Preferably the isocyanate is the polymeric form of diphenylmethane diisocyanate (also known as 4,4′-diphenyl ethane diisocyanate, or MDI). Preferably the composition is blended with additives for tailoring properties of polyurethane. Preferably the composition is blended with a drying agent to remove water. Preferably the composition is blended with a foaming agent.

The present invention finally relates to a polyurethane prepared by reacting an isocyanate with the above composition. The isocyanate is preferably a polymeric form of diphenylmethane diisocyanate.

There is provided a process for making polyol compositions particularly from natural oils for use in production of biobased polyurethanes.

The main target of the present invention is to provide a greener method for making natural oil-based polyols for preparation of polyurethanes directly from natural oil in a one-step process by reacting a mixture of natural oil, a multi-functional hydroxyl compound and an alkali metal salt with agitation.

In the process of this invention, an alkali metal salt is required to avoid aggregation of the hydrophilic multi-functional hydroxyl compound and to favor formation of a homogeneous solution. Potassium hydroxide (KOH) has been found to be particularly efficient for that purpose (see U.S. Pat. No. 4,518,772 to Volpenheim and U.S. Pat. No. 5,006,648 to Pleun Van der Plan, et al.).

In the present invention, the production of polyol can be catalyzed by a transesterification catalyst. Preferably, the catalyst is a tin-based salt in an amount of 0.01 percent to about 5 percent by weight of the mixture.

The present process is carried out under atmospheric pressure and air atmosphere. The synthesis is conducted at temperatures of about 180° C. Preferably between about 100° C. and volatilization temperature of the reactants. No solvent is required for the synthesis of these polyols. No nitrogen (non-reactive) atmosphere is required for the process; however it can be used.

Further, this invention provides a method for making polyol compositions from all kinds of natural oil with hydroxyl content independent from the presence of double bonds in the oil.

This invention provides a method for making polyurethanes from natural oil-based polyol compositions. The hydroxyl number of the resulting polyols can be controlled by changing the content of the multi-functional hydroxyl compound during the synthesis. In the process of making polyol composition, the hydroxyl content can be tuned so that during the reaction of hydroxyl groups with isocyanate, the extent of crosslinking of the polyurethane can be controlled thus providing polyurethane ranging from soft rubber to rigid plastics.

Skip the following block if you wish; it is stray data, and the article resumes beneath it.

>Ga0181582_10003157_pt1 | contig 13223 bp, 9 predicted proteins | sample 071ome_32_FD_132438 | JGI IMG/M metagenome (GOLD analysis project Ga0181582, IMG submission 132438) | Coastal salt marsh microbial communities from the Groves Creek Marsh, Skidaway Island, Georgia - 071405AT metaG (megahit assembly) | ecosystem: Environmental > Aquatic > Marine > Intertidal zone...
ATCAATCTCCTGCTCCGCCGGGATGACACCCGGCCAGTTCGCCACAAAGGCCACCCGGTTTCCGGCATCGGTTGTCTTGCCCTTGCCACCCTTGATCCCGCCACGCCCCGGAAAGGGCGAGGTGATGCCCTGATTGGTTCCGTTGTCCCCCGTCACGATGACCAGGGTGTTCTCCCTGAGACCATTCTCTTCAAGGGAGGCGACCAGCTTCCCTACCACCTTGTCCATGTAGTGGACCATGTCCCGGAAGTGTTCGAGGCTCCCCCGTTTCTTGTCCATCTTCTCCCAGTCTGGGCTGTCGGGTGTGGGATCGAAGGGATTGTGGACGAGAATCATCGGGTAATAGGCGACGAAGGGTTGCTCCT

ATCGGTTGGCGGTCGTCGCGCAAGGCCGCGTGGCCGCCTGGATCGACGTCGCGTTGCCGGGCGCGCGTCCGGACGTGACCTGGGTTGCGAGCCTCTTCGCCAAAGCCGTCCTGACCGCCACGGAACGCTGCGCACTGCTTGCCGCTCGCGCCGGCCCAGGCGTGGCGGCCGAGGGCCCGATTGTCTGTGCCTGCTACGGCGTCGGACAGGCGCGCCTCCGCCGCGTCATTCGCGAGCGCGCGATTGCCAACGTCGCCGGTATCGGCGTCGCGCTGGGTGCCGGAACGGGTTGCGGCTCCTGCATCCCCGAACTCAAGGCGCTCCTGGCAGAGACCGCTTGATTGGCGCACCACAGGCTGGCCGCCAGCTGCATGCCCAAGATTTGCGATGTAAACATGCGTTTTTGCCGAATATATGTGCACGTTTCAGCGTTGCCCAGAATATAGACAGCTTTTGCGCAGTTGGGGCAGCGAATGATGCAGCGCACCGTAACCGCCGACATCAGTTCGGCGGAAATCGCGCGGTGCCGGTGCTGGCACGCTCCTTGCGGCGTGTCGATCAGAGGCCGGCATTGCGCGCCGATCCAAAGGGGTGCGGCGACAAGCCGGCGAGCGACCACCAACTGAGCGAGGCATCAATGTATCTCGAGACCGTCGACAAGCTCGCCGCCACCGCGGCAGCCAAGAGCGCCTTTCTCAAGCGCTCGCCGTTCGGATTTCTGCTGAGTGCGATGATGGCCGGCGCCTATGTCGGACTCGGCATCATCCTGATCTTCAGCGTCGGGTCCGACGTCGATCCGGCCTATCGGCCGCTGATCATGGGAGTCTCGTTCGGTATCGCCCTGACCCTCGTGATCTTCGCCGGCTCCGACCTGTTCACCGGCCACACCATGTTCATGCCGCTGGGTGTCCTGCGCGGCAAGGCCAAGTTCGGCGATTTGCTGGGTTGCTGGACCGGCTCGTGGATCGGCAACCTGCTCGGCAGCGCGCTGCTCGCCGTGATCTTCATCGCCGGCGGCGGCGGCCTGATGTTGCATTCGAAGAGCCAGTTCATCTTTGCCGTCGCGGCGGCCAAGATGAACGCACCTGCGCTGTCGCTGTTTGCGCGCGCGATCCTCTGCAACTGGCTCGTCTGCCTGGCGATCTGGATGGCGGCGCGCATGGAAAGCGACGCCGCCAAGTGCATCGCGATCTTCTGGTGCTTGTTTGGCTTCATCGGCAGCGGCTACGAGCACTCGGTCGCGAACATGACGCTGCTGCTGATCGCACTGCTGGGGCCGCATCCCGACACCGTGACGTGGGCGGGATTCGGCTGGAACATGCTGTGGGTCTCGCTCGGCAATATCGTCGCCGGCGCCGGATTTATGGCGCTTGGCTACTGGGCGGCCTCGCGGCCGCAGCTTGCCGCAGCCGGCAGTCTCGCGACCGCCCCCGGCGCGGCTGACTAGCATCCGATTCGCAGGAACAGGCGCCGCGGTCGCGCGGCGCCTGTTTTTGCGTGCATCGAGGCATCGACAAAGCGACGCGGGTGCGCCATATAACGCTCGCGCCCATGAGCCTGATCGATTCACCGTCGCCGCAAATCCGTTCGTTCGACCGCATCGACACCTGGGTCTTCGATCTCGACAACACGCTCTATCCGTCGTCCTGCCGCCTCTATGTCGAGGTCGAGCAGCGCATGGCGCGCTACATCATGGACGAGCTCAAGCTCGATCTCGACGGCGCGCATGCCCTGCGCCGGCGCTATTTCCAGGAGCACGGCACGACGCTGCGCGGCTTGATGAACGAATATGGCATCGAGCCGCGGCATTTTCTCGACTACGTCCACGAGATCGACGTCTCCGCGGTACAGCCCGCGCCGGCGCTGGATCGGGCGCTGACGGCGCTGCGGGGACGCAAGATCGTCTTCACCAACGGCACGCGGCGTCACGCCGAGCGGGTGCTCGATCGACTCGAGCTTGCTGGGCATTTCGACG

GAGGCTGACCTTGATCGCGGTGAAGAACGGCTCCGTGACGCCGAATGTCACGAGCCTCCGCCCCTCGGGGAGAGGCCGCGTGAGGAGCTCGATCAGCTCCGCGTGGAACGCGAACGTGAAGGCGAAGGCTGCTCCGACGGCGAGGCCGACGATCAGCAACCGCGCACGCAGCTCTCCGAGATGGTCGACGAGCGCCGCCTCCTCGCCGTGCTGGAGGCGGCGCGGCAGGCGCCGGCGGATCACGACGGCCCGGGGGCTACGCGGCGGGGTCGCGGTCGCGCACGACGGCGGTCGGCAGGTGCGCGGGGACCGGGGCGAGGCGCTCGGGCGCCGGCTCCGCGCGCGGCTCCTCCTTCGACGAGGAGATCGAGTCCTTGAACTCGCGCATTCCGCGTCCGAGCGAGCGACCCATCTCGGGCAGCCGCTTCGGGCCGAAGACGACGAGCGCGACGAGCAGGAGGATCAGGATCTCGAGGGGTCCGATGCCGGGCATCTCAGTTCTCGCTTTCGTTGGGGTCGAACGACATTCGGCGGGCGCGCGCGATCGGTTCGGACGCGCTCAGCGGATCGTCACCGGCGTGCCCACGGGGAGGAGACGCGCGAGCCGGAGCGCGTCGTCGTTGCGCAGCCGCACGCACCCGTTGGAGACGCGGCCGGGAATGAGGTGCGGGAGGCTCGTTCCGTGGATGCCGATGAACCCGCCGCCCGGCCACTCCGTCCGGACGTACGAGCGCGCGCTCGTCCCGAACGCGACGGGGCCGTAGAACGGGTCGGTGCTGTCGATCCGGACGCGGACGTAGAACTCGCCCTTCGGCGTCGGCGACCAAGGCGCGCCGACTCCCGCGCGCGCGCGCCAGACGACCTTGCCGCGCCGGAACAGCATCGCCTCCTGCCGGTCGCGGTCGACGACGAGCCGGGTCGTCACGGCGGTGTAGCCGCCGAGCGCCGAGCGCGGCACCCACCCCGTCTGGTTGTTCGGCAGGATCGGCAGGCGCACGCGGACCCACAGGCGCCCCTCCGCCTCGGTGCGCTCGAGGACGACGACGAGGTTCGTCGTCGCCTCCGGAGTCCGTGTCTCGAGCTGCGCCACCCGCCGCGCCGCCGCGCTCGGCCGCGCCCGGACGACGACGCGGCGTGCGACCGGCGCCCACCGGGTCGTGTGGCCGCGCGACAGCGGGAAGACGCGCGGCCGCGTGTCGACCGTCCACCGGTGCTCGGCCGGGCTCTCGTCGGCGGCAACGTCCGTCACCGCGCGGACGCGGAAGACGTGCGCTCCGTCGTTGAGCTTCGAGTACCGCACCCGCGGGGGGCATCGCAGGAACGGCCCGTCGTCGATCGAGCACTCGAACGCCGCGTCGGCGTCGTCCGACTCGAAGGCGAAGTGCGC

DESCRIPTION OF PREFERRED EMBODIMENTS

The method of the present invention particularly provides an improved method for the preparation of natural oil-based polyol compositions useful for making polyurethanes. The process particularly involves reacting in bulk a natural oil with a multi-functional hydroxyl compound in presence of an alkali metal salt and eventually a salt able to catalyze the reaction.

In the present method any natural oil, or alternatively any partially hydrogenated, blown or genetically modified oils, can be used. Examples of oils considered include, but are not limited to, soybean, corn, cottonseed, peanut, castor, sunflower, canola, rapeseed, safflower, fish, seal, palm, tung, olive oil, or a blend of any of these oils. In nature the oils have triglyceride group in their structure (FIG. 2).

Any multifunctional hydroxyl compound can be used as reactant. Preferably, renewable sugar multi-functional compounds, which group comprises the mono-, di- and tri-saccharides like lactose, maltose, raffinose, and sucrose and sugar alcohols, such as sorbitol, xylitol, erythritol, mannitol, or any combination of such compounds. The preferred multi-functional hydroxyl compound is the inexpensive (˜0.5 USD/lb) sorbitol (FIG. 3).

Preferred metal alkali catalyst include sodium and potassium hydroxide, or a blend of these, used in amount less than about 5 weight percent of the total weight. The purpose of adding this salt is to form fatty ester soap in situ that will acts as an emulsifier. Upon heating, KOH reacts with free fatty acid and triglyceride ester resulting in formation of an alkali metal fatty ester soap by saponification of the fatty acid ester. When the concentration of the soap becomes higher than the critical micelle concentration (CMC), a homogeneous solution is obtained due to the solubilization of the hydrophilic multi-functional hydroxyl compound into the hydrophobic oil.